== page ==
This project was incredibly beneficial for me as a brachial plexus surgeon. In my office, I take every effort to understand the magnitude of how this injury has affected the life of each patient (and the lives of their family and friends, who typically "step up" tremendously to help out). And I make sure to ask every patient what they expect before surgery... and then I take some time to make sure that we are on the exact same page in terms of realistic expectations for outcomes, both in terms of function and in terms of time. 

So now I ask the multitude of patients on the internet with brachial plexus injuries - what did you expect from your surgery? (if you had one). And for the BPI surgeons on the web - what type of expectations do your patients have for surgery? 

Christopher J. Dy, MD MPH
My Bio at Washington University Orthopedics

Wednesday, January 6, 2016

Timing is Everything...

"We will refer the patient for a brachial plexus surgery evaluation, although they will not do surgery until a year after the injury..."

This is a direct quote from the chart of a patient referred to me by a neurologist and an orthopaedic surgeon in another state. To me, this is maddening - absolutely drives me nuts! For that particular patient's injury, waiting more than a year to do the surgery would have left us with minimal chance of success after a nerve reconstruction.

Timing is incredibly important in the treatment of traumatic brachial plexus injuries. I often find myself discussing the importance of timing of treatment with both patients and referring physicians, so I thought this would be a good place to share my thoughts.

After a traumatic nerve injury occurs, the clock starts ticking. When a muscle no longer receives input from a nerve, it can become atrophic - essentially, when it has no signal to perform its function, it withers away. These changes are evident in human muscle at approximately 3 months - sometimes sooner, sometimes later. Somewhere around 12 months, these changes become irreversible, leaving the muscle essentially useless - even if you are able to establish a good nerve signal into the muscle with surgery or spontaneous recovery. At the same time as the muscle withers away, the distal part of the injured nerve (the part of the nerve "downstream" from the injury) also starts to degenerate. This makes it even harder to reconstruct a nerve injury after a long period of time, whether you excise and replace the injured nerve with a nerve graft or bypass the injured nerve with a nerve transfer.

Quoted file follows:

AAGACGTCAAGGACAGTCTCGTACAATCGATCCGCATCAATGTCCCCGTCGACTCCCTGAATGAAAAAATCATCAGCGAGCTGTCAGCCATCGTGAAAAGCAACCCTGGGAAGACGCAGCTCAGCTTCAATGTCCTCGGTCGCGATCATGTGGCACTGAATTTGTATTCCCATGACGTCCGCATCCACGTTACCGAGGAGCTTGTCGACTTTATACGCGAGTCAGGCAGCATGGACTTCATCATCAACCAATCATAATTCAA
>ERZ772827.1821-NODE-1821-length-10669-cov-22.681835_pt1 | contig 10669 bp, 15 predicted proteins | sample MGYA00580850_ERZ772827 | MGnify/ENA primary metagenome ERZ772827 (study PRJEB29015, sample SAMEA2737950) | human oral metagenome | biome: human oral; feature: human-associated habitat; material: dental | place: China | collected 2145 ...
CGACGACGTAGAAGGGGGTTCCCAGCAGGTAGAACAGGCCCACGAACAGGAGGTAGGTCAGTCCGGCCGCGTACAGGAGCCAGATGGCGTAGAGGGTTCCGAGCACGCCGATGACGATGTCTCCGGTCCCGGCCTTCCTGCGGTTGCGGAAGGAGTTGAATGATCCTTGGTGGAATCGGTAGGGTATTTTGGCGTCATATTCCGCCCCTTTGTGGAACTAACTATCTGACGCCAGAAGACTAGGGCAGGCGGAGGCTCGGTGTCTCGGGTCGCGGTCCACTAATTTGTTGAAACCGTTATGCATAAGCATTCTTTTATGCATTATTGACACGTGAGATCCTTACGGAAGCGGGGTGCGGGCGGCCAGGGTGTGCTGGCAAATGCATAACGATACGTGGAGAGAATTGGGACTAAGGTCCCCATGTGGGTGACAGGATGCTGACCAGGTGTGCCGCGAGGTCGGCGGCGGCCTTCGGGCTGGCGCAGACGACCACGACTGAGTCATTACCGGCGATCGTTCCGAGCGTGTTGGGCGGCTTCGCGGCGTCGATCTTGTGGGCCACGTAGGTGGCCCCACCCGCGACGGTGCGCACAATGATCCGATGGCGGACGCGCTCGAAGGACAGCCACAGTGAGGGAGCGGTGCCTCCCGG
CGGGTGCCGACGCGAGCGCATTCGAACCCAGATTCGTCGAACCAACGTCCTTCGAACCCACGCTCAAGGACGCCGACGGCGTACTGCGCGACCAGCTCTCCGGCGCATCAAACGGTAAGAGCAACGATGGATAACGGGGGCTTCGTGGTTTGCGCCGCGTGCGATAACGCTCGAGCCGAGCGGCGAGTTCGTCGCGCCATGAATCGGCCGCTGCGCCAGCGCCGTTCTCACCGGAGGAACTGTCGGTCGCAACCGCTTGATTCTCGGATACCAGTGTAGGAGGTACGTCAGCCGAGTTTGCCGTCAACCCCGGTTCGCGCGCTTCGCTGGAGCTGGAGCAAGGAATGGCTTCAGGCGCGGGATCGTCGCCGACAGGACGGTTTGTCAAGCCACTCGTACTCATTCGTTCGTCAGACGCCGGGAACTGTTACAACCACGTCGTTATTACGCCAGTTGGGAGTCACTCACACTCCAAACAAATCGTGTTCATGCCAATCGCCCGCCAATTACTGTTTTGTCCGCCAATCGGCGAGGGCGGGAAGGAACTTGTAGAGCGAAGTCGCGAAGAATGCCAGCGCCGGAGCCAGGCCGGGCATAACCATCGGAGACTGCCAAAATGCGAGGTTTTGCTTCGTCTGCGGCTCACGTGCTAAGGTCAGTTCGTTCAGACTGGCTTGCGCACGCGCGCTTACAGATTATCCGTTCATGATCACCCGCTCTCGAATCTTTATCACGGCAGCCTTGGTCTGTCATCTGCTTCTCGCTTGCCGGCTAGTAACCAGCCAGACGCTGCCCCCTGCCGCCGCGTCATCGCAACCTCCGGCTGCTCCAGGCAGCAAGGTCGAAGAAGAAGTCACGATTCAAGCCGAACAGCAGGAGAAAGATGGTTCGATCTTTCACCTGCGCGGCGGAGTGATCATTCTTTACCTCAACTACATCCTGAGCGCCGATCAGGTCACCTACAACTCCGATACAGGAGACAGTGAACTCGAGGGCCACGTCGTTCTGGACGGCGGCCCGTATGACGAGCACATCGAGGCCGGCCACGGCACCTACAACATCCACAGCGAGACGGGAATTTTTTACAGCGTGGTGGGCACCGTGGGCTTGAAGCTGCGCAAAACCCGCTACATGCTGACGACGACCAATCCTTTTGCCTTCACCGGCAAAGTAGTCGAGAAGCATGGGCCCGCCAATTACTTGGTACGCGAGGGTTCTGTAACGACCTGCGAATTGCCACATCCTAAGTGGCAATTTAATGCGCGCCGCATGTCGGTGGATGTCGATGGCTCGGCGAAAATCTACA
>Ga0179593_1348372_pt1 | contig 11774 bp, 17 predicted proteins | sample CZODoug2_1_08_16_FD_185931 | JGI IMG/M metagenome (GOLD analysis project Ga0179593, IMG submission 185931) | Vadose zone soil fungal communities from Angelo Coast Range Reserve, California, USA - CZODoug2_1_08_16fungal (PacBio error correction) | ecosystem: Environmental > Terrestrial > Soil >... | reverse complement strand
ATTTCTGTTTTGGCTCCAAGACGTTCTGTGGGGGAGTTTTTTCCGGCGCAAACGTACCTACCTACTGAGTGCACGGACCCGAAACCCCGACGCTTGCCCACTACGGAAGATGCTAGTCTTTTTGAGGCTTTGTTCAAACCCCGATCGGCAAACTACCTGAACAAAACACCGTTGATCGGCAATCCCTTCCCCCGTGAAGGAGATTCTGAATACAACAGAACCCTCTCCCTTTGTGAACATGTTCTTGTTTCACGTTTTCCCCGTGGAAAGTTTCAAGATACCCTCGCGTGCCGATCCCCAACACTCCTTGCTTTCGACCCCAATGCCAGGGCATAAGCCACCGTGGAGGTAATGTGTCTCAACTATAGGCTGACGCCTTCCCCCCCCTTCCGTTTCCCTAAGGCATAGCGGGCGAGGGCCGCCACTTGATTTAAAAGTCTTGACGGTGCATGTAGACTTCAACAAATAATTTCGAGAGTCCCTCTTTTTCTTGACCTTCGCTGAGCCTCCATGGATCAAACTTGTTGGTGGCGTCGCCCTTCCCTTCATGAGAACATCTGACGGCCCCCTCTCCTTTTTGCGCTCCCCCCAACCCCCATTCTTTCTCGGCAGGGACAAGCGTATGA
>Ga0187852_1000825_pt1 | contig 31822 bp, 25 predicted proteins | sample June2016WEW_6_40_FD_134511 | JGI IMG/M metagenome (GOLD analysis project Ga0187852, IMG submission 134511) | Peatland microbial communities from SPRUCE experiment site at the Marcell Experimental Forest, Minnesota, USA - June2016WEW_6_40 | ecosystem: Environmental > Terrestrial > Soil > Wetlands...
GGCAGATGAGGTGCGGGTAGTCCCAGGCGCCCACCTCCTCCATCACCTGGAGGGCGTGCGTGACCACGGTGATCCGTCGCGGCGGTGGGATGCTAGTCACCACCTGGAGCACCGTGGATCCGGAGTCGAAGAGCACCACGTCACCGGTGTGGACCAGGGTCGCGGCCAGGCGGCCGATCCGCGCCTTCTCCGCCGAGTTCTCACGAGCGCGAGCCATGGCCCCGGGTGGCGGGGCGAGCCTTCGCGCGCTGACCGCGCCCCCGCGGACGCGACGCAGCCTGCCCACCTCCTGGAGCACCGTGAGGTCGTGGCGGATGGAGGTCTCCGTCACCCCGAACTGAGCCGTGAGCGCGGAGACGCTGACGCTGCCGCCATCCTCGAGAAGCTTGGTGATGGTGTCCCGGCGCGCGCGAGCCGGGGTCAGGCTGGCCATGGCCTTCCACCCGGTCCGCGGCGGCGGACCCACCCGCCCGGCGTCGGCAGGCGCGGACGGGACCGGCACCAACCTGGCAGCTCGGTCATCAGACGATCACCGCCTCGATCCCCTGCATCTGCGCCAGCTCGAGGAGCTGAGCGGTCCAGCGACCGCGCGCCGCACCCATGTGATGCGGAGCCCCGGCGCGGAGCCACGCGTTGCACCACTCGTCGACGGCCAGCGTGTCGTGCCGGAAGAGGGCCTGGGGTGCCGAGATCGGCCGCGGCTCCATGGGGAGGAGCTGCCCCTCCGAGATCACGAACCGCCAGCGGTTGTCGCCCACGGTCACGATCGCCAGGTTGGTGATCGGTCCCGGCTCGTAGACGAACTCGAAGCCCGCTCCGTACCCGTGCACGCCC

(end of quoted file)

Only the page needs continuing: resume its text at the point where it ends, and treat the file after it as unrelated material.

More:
What I wrote above it based on a number of animal studies and laboratory studies of human tissue, but has also been borne out in the clinical experience. While brachial plexus injuries (and this "timing" issue, in particular) are really tough to study with rigorous clinical trials, the collective experience and case series from multiple surgeons reflect that there is a relationship between clinical outcomes and timing of surgery - essentially, the sooner the better.

I prefer to see any patient with a brachial plexus injury or complex peripheral nerve injury as soon after the injury as possible. A pretty good number of these injuries may get better on their own without surgery - with careful watching, repeated examinations, and physical therapy. I would rather have a patient go through that process with me from as close to "day 1" as possible, so that if the recovery is inadequate by 3 months (or 5 months, etc... depending on the specifics of the case), we can be ready to intervene surgically at a time that is optimized for success.